Subconscious ‘stop signs’ placed in snack food products could help the battle against obesity by controlling overeating, according to the findings of a new study.
The research – published in Health Psychology – set out to discover a scalable method of food packaging presentation, which would help reduce food consumption by making portions sizes more prominent and segmented.
Led by Professor Brian Wansink of Cornell University, USA, the research team carried out research on US college students to see whether using segmentation cues in the form of edible markers could reduce the amount of crisps consumed while watching a video clip in class.
The team added crisps that had been dyed red into the packets of snack products as a way of segmenting portion sizes in a subconscious way.
"People generally eat what is put in front of them if it is palatable," explained Wansink. "An increasing amount of research suggests that some people use visual indications such as a clean plate or bottom of a bowl to tell them when to stop eating."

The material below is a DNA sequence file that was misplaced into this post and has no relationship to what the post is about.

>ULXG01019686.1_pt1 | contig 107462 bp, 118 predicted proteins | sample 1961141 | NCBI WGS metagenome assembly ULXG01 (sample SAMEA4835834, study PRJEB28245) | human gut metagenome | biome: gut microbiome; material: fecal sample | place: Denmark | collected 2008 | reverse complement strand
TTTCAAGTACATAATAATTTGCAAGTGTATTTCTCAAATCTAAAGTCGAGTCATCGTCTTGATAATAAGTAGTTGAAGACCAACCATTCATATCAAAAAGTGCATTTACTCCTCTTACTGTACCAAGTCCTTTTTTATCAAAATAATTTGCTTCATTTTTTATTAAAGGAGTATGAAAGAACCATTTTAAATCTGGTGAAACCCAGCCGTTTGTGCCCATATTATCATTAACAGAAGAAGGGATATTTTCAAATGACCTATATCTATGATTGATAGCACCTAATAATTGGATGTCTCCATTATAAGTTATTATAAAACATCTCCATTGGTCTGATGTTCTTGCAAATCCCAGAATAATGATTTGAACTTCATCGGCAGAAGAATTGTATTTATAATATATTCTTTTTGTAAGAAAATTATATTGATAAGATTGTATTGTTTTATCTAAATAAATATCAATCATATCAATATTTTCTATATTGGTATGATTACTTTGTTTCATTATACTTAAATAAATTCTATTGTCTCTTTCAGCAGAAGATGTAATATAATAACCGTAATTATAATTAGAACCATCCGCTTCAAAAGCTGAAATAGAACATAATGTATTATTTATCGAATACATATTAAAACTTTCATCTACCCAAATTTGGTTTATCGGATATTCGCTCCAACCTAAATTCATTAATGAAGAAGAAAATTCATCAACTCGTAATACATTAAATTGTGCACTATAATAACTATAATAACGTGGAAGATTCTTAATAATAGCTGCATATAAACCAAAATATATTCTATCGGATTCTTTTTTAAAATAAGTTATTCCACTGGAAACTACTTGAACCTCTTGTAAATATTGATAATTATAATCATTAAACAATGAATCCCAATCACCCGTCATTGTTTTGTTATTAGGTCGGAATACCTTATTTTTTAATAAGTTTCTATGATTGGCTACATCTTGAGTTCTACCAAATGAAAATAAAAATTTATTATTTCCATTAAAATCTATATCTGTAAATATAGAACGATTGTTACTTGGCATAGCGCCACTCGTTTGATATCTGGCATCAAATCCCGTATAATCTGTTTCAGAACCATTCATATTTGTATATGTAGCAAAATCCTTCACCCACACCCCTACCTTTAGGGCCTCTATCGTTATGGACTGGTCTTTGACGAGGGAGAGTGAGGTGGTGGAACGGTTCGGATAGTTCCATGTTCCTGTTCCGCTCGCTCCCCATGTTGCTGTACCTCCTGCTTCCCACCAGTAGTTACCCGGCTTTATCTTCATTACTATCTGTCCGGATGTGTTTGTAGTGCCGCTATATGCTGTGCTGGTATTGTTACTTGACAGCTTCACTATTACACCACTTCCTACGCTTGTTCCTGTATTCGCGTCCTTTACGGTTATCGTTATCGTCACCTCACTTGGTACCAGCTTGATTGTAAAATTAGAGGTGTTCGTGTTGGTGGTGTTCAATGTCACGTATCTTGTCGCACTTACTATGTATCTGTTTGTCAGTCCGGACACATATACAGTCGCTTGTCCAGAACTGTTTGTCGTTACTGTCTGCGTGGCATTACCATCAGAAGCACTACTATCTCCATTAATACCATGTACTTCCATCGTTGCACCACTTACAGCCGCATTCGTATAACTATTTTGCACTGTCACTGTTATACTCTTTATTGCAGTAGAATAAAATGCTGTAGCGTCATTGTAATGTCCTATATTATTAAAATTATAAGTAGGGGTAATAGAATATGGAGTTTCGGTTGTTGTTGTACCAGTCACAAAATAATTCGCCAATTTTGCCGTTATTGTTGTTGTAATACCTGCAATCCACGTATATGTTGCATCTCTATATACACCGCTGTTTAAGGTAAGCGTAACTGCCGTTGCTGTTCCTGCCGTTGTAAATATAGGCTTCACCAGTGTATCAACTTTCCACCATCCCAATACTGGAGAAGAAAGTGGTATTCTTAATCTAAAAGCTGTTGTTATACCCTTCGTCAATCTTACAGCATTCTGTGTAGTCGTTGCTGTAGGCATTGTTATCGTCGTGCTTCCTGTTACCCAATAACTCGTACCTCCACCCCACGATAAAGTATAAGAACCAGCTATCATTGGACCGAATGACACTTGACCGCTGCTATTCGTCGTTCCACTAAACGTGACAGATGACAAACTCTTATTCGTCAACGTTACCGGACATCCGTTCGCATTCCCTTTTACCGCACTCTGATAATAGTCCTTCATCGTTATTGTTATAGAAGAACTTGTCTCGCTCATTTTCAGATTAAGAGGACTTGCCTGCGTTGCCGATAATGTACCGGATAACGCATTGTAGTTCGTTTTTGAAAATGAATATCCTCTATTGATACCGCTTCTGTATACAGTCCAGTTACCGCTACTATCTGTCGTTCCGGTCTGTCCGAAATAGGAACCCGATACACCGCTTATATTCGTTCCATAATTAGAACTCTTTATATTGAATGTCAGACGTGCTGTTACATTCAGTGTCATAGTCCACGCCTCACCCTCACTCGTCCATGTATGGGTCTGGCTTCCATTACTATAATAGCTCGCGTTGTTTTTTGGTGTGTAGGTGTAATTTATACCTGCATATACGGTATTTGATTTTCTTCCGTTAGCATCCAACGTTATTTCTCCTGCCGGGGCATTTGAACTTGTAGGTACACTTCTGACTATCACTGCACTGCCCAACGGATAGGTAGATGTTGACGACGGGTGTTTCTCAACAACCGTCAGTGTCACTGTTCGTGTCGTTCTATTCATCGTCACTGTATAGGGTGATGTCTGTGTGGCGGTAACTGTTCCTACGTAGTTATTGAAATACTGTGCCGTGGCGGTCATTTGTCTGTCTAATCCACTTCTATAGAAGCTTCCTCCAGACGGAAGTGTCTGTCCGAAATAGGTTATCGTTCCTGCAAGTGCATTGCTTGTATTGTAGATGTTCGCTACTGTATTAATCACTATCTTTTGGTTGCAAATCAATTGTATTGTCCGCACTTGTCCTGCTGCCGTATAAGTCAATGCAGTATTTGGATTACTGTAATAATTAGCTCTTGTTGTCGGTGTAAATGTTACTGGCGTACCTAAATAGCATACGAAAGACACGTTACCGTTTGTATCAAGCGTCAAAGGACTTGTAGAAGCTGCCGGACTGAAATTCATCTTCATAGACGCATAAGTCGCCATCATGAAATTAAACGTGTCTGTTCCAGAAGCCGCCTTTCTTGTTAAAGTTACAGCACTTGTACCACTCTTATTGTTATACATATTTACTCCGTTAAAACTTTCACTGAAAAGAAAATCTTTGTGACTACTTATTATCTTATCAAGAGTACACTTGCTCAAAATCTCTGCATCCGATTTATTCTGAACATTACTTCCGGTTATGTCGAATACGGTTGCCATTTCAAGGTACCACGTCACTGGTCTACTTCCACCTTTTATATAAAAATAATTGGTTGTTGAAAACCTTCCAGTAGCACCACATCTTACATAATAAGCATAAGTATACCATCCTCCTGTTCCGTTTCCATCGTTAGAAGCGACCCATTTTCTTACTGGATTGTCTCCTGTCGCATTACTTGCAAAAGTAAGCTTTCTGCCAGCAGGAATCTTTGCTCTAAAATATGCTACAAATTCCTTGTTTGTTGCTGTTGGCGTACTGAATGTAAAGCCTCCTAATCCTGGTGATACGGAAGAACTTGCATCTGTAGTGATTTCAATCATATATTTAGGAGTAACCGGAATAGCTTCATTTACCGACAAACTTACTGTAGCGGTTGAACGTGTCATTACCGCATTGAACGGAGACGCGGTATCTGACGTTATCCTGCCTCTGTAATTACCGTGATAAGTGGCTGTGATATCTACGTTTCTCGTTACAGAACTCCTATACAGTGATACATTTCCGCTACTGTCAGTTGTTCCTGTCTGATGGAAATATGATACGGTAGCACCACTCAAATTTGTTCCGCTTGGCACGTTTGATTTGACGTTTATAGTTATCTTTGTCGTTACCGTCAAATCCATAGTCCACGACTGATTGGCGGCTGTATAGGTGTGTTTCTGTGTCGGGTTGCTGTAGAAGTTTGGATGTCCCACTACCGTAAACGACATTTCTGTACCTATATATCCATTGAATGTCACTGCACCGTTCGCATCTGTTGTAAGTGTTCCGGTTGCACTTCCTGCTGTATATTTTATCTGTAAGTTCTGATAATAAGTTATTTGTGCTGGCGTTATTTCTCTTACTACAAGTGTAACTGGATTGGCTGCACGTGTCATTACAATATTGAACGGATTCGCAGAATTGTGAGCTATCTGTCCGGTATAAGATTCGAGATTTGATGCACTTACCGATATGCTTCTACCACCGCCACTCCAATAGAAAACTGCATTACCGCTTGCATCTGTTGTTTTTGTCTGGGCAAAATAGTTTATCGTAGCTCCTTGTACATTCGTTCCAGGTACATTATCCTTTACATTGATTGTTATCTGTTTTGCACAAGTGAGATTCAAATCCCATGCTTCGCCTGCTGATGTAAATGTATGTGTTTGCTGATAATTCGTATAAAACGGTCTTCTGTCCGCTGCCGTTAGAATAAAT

The team found that segmenting the crisps effectively reduced consumption in all settings.
Wansink and his team served crisps in a tube package to a group of 98 US college students while they were watching video clips in class.
The team revealed that the students given crisps packaged with the segmentation cues ate 50% less than their peers who received no cues – even though the students were unaware of why some of the chips were red.
Wansink said the crisp packs containing dyed crisps acted as subconscious ‘stop signs’ that reduced the amount of food consumed.
He suggested edible serving-size markers, like red crisps, could act as a subconscious stop sign that could be used by industry to help promote better portion control.
The researchers also suggested that such segmentation cues may operate by a number of mechanisms, including: calling attention to and encouraging better monitoring of eating behaviours, actively suggesting smaller consumption (portion size) norms, and breaking automated eating sequences by introducing a pause cue.
Source: Health Psychology
Vol 31(3), 398-401, doi: 10.1037/a0027221
"Red potato chips: Segmentation cues can substantially decrease food intake"
Authors: Geier, Andrew; Wansink, Brian; Rozin, Paul